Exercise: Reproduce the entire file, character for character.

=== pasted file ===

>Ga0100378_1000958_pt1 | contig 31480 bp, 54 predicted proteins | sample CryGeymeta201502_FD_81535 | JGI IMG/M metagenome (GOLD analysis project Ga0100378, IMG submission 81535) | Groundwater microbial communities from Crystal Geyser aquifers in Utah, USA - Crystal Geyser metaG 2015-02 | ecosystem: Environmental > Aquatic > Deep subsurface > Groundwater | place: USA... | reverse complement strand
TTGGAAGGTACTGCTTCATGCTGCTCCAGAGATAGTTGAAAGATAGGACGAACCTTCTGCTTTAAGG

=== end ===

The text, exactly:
>Ga0100378_1000958_pt1 | contig 31480 bp, 54 predicted proteins | sample CryGeymeta201502_FD_81535 | JGI IMG/M metagenome (GOLD analysis project Ga0100378, IMG submission 81535) | Groundwater microbial communities from Crystal Geyser aquifers in Utah, USA - Crystal Geyser metaG 2015-02 | ecosystem: Environmental > Aquatic > Deep subsurface > Groundwater | place: USA... | reverse complement strand
TTGGAAGGTACTGCTTCATGCTGCTCCAGAGATAGTTGAAAGATAGGACGAACCTTCTGCTTTAAGG